remaster your record

When we were designing trovvit we thought hard about the name of the thing we were asking people to create to help organize their learning.  “Post” seemed impermanent - like a Facebook post - a missive that disappeared into one’s feed.  History? Intimidating.  Log Entry? A little Star Trek-y. (Not that there’s anything wrong with that).  Card? Postcard? Too cute.

We liked “record.”  As a noun, and as a verb. Noun: She set a personal record.  He has a fine record. Verb: Record your memories.  

Are we the sum of our records?  So much of our life seems subject to records from institutions - which may or may not fairly reflect anything about us.   I think that my public record - grades, addresses, tax record, voting record, job record - gives only a rough outline of who I am.  

I would prefer to set my own record - choosing what is important to me to recordwhat makes a fine record.  A grade from a school might reflect how hard I worked in a class - but it  won’t reflect what I pursue with passion - a record of books read, mountains hiked, gardens planted.  A record of failures and successes.  I want to record what I have learned, why I learned it, how I changed in response to failure.  My track record.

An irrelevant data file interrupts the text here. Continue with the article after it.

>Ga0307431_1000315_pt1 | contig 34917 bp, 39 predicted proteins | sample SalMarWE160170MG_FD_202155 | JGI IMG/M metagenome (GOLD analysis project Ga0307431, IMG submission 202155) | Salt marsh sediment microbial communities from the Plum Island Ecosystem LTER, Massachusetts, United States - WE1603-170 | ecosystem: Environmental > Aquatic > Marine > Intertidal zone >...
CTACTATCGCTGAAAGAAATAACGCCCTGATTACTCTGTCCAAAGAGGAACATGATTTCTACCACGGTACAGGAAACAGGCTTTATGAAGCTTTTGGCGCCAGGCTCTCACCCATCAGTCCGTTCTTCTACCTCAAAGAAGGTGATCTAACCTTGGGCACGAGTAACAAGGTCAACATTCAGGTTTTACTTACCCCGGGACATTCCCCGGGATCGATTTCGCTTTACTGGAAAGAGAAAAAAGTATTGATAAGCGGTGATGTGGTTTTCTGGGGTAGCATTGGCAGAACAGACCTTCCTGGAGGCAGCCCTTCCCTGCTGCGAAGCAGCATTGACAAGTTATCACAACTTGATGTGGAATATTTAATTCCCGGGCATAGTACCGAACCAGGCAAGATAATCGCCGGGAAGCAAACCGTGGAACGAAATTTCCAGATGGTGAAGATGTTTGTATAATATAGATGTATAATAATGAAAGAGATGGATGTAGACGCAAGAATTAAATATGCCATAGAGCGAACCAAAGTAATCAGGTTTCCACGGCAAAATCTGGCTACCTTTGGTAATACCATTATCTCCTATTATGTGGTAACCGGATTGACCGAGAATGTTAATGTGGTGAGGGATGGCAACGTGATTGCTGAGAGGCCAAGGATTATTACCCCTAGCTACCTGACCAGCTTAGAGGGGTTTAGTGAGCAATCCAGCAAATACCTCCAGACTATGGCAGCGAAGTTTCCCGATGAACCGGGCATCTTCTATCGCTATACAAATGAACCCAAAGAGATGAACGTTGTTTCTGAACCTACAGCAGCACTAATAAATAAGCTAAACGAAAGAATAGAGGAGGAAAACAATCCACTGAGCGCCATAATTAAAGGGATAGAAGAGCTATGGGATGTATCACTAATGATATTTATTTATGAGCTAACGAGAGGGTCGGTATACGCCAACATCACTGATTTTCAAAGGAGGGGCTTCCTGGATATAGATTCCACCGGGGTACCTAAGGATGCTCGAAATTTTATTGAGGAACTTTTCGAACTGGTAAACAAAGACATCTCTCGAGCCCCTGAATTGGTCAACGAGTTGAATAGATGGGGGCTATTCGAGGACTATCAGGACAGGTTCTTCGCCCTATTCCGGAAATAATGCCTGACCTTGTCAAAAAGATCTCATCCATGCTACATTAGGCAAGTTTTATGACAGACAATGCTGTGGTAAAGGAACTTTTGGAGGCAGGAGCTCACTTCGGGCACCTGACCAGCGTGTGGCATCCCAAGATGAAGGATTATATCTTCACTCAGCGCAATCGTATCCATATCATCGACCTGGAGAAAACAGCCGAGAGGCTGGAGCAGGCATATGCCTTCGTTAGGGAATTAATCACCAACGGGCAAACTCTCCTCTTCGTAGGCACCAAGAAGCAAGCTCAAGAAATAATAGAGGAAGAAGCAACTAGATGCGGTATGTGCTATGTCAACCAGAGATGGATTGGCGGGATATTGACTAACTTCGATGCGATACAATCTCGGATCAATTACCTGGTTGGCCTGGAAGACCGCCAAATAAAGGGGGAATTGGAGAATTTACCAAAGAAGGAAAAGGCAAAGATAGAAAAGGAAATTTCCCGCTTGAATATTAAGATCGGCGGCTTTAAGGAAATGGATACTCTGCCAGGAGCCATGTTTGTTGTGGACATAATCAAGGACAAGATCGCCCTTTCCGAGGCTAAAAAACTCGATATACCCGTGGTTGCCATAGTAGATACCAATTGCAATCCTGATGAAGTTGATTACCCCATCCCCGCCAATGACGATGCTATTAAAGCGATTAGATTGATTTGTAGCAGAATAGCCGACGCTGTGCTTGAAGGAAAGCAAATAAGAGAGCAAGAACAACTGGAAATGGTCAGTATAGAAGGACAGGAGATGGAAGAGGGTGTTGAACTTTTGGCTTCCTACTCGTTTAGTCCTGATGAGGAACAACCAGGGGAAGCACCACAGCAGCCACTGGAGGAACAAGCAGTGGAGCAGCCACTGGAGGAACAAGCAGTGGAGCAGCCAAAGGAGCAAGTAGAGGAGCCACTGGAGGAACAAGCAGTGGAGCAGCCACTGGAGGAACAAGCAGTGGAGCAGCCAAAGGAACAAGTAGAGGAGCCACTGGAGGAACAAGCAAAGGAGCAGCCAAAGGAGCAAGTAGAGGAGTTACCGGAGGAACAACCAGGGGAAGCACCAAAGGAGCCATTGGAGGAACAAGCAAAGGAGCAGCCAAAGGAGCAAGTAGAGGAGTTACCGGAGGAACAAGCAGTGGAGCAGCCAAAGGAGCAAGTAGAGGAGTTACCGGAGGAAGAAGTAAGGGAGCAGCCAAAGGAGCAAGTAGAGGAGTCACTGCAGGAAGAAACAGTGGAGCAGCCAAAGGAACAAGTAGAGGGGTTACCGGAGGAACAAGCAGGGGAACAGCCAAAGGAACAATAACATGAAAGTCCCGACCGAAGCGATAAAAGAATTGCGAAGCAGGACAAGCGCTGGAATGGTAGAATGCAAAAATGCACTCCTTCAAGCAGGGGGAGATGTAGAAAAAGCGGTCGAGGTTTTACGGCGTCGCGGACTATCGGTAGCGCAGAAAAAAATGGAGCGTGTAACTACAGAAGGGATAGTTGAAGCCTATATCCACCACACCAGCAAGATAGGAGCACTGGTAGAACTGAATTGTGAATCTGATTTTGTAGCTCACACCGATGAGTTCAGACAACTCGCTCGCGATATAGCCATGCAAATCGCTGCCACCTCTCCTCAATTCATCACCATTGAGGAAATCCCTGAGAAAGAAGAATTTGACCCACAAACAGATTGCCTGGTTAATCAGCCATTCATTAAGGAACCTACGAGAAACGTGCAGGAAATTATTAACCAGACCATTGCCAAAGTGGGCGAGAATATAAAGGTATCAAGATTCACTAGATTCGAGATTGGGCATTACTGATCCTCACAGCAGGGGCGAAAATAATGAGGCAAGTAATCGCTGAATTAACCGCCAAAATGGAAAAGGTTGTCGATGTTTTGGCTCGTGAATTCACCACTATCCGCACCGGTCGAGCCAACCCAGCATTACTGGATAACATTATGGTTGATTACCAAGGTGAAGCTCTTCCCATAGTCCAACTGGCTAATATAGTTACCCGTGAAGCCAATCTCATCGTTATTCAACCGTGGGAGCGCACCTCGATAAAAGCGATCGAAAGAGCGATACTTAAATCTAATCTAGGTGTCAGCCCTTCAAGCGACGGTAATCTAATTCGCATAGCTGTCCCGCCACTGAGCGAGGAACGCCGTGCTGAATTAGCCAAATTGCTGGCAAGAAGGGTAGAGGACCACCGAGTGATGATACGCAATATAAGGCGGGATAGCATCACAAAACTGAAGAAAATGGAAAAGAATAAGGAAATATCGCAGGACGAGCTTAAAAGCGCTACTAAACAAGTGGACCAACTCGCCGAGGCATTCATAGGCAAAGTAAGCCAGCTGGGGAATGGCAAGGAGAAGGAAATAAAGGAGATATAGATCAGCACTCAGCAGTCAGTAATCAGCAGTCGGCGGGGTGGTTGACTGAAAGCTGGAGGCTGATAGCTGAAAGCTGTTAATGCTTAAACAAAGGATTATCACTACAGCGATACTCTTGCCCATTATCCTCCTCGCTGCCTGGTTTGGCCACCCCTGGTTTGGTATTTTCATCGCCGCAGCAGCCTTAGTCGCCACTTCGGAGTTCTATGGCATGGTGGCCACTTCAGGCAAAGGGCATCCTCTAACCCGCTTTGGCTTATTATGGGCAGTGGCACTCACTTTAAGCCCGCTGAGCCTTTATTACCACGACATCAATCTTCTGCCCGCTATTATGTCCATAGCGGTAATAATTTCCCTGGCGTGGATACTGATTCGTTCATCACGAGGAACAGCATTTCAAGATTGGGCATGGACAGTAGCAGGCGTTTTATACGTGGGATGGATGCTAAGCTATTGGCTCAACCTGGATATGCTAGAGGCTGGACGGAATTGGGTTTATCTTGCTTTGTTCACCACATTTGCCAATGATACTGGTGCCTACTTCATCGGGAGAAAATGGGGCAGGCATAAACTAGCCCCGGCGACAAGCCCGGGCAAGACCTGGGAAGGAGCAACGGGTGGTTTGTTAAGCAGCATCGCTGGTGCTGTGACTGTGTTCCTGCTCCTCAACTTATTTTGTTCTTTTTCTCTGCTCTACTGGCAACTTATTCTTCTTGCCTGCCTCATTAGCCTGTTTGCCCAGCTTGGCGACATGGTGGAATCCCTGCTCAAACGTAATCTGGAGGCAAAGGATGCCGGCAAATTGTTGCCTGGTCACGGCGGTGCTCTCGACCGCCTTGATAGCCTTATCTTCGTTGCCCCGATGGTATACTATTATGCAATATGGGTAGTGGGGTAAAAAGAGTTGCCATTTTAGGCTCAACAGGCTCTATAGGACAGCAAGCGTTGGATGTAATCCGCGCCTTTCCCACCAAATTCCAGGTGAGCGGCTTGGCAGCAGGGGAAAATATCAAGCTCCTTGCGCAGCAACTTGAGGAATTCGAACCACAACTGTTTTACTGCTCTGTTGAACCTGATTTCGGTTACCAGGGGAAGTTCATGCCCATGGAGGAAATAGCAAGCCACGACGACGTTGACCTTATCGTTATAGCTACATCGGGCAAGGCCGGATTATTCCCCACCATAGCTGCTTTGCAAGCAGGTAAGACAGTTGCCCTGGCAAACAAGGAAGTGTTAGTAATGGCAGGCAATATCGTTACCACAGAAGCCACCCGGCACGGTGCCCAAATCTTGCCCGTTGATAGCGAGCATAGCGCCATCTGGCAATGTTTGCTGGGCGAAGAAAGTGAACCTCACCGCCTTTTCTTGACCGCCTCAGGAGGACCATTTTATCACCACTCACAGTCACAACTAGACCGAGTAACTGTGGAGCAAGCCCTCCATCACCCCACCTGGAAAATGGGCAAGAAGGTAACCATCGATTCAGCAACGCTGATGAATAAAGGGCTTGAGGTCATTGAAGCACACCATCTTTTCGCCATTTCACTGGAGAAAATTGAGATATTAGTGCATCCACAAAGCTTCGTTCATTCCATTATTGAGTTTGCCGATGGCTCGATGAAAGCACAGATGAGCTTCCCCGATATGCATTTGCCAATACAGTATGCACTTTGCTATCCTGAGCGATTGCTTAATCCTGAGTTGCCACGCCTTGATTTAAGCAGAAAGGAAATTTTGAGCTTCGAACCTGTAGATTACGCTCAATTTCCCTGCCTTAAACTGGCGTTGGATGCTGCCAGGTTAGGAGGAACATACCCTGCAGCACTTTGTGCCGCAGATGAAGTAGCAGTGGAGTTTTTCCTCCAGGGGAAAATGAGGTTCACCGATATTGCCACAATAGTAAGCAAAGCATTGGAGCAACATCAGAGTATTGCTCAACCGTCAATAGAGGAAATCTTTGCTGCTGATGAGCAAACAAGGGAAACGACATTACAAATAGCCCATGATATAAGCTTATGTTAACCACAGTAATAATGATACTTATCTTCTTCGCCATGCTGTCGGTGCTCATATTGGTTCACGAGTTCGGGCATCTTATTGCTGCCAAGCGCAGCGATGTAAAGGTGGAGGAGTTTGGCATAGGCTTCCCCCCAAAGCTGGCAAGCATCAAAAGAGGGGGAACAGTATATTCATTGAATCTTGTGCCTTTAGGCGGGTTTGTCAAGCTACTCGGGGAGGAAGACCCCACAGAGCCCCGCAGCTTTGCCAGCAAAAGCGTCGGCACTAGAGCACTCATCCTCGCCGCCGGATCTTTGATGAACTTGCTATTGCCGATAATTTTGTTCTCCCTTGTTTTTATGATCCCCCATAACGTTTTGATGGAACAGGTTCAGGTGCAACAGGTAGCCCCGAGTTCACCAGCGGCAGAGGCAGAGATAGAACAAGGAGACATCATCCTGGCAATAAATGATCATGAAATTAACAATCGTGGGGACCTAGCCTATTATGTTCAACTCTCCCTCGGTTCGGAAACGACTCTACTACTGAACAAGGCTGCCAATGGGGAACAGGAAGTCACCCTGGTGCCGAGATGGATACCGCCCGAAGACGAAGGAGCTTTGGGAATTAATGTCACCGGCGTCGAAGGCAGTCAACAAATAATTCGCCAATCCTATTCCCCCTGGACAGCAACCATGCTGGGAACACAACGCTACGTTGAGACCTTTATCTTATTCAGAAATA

I am interested in mushrooms.  I bought a book.  Skye’s math teacher, Nick Fiori, and his wife Kristin, are amateur mycologists.  They spent a day with us in the woods, collecting.  We powered up the microscope, we poured over images in the books, we sorted, looked, talked.  With a little wine and butter, Nick cooked the chanterelles and the boletes.   In trovvit, I have a mushroom hunting record.  Photos of the mushrooms we identified, a description of where we found them, how we identified them, what they tasted like.  The next time we go, I'll create another trovvit record.  And so on.

 In this internet age it is common wisdom that, increasingly, people will learn outside traditional schools - in MOOCS, online language courses, certification courses in coding or designing.  I think that is probably true.  

But I think that another kind of “extra-curricular” learning - acquiring knowledge through experience and study -- on a hike, in church, at a public lecture, sailing across the bay, painting a picture -- is not revolutionary but actually pre-dates traditional schooling.  


We designed trovvit to encourage people to recognize that these pursuits are a valuable form of learning.   The Oxford English Dictionary defines “learning” as: Noun: The acquisition of knowledge or skills through experience, study, or by being taught (emphasis added).  trovvit encourages you to record what you choose to experience and study - your track record - and fill in that rough outline . . .